Recipe Of The Week: Banana & Raspberry Oat Muffins

Recipe Of The Week: Banana & Raspberry Oat Muffins

Posted by May Simpkin | 4 April 2017 | Food & Drink

Banish the cravings with these healthy flourless muffins. Fibre and protein rich, you can enjoy them guilt-free knowing you are eating a nutritious breakfast or snack that’ll keep you going!

Banana & Raspberry Oat Muffins

Making these Banana Oat Muffins…

  • 1 large Banana
  • 1 egg
  • 2 tablespoons Honey/Agave/Maple Syrup
  • 1 teaspoon Baking Powder (option: Gluten free)
  • 1 teaspoon Cinnamon
  • 1/2 teaspoon Nutmeg
  • 2 pinches Sea salt
  • 1 teaspoon Vanilla Extract
  • 2 tablespoons Greek Yoghurt
  • 125g Oats
  • 250ml Milk (any)
  • Fresh or frozen raspberries

Here’s how…

Mash the banana in a large bowl and then add the egg.  Mix well.

Add the honey, baking powder, cinnamon, nutmeg, salt and vanilla and mix well until well combined.

Mix in the Greek yoghurt

Add the oats and combine to a firm mixture

Add the milk and mix well until the mixture is fairly runny.

In a non-stick muffin tray, spoon the mixture half way. Layer with fresh or frozen raspberries and then add another layer of the oat mixture to fill each muffin mould.

Bake for 30 minutes at 180 degrees

TIP: Make a big batch and freeze. Defrost overnight for a quick and easy breakfast during the week. You can also take one frozen and allow to defrost slowly during the day.

Variations:

  • You can use any fruit in the middle, for example blueberries, blackberries, strawberries and chopped apple. To distinguish each variety, place a little fruit on top before baking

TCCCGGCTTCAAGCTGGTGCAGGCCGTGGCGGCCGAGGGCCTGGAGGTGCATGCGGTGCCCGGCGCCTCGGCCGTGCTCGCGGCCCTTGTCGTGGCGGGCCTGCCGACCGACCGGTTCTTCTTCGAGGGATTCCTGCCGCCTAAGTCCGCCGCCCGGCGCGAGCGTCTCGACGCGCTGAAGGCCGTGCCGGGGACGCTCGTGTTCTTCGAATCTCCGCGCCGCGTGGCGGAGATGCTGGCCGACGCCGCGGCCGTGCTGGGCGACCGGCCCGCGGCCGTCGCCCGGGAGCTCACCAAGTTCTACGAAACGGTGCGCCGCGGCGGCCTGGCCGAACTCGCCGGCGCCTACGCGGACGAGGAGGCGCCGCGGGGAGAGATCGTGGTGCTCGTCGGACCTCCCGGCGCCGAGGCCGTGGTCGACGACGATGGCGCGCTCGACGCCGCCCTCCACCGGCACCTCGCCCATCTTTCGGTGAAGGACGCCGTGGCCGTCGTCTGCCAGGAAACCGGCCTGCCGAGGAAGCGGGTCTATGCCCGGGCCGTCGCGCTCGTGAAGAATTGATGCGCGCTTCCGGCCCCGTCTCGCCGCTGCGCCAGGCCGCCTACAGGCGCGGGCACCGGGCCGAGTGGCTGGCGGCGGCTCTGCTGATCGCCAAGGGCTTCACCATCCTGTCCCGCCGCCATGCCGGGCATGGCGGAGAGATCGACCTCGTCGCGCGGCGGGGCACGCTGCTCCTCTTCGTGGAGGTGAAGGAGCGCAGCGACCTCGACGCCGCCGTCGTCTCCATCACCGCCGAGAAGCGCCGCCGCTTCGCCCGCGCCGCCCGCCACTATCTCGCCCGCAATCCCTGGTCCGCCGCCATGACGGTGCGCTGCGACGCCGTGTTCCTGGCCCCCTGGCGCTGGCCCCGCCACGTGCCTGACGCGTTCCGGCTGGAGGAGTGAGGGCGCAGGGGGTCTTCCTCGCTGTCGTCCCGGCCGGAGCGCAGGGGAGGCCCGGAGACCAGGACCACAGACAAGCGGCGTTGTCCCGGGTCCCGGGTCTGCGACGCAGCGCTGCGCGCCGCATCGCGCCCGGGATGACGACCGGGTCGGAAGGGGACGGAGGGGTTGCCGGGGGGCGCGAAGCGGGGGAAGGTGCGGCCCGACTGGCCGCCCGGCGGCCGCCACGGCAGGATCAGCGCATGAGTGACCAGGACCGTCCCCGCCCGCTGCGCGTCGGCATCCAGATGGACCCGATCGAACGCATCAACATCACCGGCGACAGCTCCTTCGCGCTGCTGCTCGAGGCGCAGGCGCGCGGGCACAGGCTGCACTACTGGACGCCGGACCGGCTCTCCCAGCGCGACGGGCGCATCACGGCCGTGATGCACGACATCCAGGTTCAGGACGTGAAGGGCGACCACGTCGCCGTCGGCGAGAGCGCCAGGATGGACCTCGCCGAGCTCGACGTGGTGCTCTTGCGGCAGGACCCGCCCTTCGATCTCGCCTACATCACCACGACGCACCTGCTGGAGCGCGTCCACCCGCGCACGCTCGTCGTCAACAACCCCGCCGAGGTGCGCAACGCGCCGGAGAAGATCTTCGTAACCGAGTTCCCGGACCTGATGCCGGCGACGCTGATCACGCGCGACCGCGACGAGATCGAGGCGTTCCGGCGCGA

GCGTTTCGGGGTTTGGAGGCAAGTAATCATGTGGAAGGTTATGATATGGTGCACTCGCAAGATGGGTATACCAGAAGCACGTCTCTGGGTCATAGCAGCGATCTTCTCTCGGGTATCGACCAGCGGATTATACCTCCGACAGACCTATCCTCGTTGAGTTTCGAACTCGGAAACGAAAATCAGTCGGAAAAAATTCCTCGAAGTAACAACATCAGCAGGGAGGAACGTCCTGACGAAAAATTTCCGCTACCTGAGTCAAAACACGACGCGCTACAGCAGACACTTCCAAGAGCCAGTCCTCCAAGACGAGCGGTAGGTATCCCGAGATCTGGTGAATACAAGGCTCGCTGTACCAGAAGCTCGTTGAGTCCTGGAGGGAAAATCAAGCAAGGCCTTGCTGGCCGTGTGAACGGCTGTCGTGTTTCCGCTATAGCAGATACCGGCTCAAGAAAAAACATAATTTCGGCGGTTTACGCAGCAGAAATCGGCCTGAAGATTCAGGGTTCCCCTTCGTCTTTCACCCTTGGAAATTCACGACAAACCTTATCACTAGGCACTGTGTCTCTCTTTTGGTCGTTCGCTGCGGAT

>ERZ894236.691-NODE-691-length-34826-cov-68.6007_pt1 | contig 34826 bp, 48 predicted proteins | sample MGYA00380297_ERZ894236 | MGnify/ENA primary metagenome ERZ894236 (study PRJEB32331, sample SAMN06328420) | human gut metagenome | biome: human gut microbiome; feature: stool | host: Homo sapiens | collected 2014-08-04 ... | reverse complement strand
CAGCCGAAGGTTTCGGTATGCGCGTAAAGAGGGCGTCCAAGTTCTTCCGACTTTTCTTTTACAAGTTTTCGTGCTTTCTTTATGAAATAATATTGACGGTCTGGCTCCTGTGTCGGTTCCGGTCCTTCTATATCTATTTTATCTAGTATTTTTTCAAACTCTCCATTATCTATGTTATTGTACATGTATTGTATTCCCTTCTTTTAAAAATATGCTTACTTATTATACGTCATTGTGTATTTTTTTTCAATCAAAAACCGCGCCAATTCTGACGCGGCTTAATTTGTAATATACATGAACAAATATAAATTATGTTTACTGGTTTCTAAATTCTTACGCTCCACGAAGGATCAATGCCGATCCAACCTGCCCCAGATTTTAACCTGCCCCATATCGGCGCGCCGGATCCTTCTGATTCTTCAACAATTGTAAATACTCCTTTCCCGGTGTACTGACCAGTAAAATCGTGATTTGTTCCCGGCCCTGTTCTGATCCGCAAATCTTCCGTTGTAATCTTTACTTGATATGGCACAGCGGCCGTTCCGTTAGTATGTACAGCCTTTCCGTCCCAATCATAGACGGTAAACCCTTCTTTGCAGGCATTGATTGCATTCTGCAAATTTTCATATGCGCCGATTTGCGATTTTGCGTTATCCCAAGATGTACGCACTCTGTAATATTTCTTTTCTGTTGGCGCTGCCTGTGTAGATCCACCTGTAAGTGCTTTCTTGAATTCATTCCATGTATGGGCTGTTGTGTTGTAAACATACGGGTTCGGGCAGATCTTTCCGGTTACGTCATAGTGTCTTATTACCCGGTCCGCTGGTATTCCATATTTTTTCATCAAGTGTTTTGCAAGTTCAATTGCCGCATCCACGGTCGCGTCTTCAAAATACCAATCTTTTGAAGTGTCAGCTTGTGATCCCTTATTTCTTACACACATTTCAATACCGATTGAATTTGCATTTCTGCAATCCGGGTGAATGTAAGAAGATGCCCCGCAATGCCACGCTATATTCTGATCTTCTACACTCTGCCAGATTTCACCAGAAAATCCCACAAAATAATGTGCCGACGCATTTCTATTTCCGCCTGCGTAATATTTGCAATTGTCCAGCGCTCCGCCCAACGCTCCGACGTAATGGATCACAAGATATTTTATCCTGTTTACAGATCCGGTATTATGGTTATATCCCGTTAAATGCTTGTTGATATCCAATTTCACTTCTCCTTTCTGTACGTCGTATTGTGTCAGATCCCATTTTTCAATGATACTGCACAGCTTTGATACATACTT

• Use any other milk such as nut milks, oat or rice milk for a dairy-free alternative

Nutritional Nugget:

When using oats, always opt for whole, rolled old fashioned oats rather than the processed quick cook varieties. They are high in protein and provide good levels of a number of nutrients, making them an excellent nutritious and convenient choice.

Oats are an excellent source of soluble fibre, offering cholesterol lowering benefits, as the cholesterol can bind to the fibre so that it is transported and safely eliminated from the body. As such, a recent study concluded that eating a diet high in oat sources of fibre may help to reduce the risk of cardiovascular disease. CLICK HERE to read more.

May Simpkin is a BANT registered Nutritional Therapist with a Masters Science degree in Personalised Nutrition. She is an experienced clinician and Head of Wellbeing at Grace Belgravia, London., as well as Chair of the Continual Professional Committee at BANT, the British Association for Applied Nutrition and Nutritional Therapy . She is also registered with IFM, The Institute for Functional Medicine and a member of the RSM, The Royal Society of Medicine.

For more recipes visit: www.maysimpkin.com
Instagram: @maysimpkinnutrition 
Twitter: @MaySimpkin
Facebook: @MaySimpkinNutrition

About The Author

May Simpkin

Qualified nutritionist May is passionate about the benefits of a healthy diet and lifestyle. Her no-nonsense approach focuses on realistic, practical and achievable advice to improve health and wellbeing.

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